x Abu Dhabi, UAEFriday 28 July 2017

Pole position: A life change for the better

Running a family motorsport business has many benefits.

There's something quite special about an activity that is so compelling it permeates a family to the extent that everyone shares a common interest and a set of ambitions that exist outside of the normal framework of family life.

When I was old enough to have gained the necessary knowledge and experience, we developed our family hobby into a business, generating a rewarding albeit challenging career for my sons and daughter, all of whom now work in motorsport.

I had spent many years working for a couple of very large enterprises where I was just a small cog in a giant wheel that was run for the benefit of faceless shareholders who, for sure, did not have my best interests at heart. Their relentless pursuit of profit and growth created some very poor business dynamics and so important lessons were learnt that became quite useful when it came to running a successful family business.

But there was a further major benefit. We are now working with some of the finest young people you could possibly wish to meet. They have racing ambitions, goals and emotions that we well understand as we have already lived their journey. So it is a real pleasure to put together an environment that will ensure they get the very best advice and guidance they deserve.

Formula Gulf 1000 may be only six races old, yet already its reputation as the go-to place for ambitious young drivers is spreading fast. This is based on the credibility and professionalism of all the people involved. By this I mean the engineers, mechanics, driver coach and the hundreds of circuit officials, marshals and medical staff that all play their part.

What started out as a club-based junior race series quickly turned into an international event with young drivers from Malaysia, Pakistan, India, Lebanon, Syria and, of course, the UAE. Although motor racing has been in existence for six years in the Emirates, it has largely been targeted at wealthy businessmen, so you inevitably get a few drivers whose self-importance is greater than their talent.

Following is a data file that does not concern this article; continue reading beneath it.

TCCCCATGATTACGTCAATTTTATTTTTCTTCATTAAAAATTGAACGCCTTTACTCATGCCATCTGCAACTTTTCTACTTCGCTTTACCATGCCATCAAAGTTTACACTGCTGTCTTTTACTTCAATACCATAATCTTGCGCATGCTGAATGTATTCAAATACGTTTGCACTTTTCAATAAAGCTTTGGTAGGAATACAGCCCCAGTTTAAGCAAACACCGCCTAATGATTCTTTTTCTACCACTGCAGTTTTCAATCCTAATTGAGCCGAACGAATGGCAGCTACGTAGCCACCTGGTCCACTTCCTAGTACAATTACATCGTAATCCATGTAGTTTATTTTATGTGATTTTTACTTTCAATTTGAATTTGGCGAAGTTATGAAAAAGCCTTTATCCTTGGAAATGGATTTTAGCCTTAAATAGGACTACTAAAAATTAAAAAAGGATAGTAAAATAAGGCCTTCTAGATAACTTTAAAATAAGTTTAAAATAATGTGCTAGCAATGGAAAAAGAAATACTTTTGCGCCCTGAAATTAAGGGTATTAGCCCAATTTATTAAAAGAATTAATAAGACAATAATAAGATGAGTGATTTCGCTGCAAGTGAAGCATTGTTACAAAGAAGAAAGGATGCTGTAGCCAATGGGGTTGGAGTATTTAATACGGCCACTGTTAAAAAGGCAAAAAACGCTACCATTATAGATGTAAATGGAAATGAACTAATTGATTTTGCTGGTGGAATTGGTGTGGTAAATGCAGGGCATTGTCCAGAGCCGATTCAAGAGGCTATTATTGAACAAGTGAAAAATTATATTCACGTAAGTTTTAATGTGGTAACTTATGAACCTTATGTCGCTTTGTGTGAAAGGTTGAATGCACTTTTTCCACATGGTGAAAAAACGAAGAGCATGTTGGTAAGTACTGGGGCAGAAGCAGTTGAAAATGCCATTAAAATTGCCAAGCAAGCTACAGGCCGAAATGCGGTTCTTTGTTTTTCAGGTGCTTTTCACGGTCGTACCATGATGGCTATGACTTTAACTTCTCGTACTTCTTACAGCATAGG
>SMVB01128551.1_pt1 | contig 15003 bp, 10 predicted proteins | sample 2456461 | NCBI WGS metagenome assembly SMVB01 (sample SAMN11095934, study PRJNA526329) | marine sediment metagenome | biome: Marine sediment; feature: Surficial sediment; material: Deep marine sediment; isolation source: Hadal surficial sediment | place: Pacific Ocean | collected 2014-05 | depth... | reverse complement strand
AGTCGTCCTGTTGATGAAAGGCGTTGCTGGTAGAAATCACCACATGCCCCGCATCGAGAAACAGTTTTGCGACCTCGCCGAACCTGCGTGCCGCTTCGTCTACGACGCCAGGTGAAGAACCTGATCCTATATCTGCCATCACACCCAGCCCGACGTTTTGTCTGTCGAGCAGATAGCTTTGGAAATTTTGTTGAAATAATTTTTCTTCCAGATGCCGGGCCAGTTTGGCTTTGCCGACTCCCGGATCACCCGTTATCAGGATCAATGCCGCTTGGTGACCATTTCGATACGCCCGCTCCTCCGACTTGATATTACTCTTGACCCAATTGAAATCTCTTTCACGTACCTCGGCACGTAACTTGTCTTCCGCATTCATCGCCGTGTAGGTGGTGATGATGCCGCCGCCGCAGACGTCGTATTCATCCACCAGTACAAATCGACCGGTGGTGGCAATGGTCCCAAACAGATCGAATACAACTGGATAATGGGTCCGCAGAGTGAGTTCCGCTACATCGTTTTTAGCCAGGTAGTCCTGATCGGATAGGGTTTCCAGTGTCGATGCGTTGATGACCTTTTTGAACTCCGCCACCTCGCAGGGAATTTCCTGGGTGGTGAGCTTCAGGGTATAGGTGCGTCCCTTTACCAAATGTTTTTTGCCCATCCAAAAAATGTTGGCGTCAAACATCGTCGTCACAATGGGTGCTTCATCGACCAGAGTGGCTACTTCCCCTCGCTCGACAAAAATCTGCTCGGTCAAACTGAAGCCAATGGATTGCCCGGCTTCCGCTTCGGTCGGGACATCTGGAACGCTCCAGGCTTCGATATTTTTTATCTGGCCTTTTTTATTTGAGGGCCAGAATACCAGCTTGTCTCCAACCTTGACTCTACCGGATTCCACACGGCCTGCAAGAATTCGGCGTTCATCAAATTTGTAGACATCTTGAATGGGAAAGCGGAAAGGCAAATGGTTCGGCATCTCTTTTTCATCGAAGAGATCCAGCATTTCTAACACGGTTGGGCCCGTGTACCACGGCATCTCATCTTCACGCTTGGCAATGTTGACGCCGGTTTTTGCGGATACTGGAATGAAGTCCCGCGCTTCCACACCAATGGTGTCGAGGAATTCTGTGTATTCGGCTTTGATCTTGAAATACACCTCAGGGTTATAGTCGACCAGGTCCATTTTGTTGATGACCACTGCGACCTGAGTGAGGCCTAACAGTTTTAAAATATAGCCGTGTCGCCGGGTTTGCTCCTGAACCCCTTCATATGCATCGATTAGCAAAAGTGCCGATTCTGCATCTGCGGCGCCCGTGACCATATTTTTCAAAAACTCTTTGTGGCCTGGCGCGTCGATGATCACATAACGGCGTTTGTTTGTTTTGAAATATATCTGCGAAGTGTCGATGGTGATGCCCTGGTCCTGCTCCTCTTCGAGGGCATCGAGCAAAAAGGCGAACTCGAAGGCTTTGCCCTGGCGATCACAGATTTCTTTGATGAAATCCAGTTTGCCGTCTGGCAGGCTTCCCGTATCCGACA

It is such a joy to work with young drivers who haven't forgotten the art of listening, who are extremely modest and who value the opportunity their parents and sponsors have given them. What's more, they arrive with their friends and family and race day turns into a brilliant social/sporting event.

One of our Emirati drivers, Haytham Sultan Al Ali, hails from Umm Al Qaiwain so we were surprised and delighted when our team was invited by a senior UAQ government official to be guests at their National Day celebrations. He said they also wanted us "to demonstrate the Formula car during the street festival".

I believe the interest shown in a local driver from UAQ is an indication of what can be achieved if we manage to encourage a few more Emirati families to allow their youngsters to participate in karting and motor racing. Drivers Haytham Sultan Al Ali, Mohamed Al Mutawaa and Mohamed Al Dhaheri would make excellent role models.

 

Barry Hope is a director of GulfSport Racing, which is hoping to find an Arab F1 driver through the FG1000 race series. Join the UAE racing community online at www.gulf-sport.com or on Facebook at GulfSportRacing.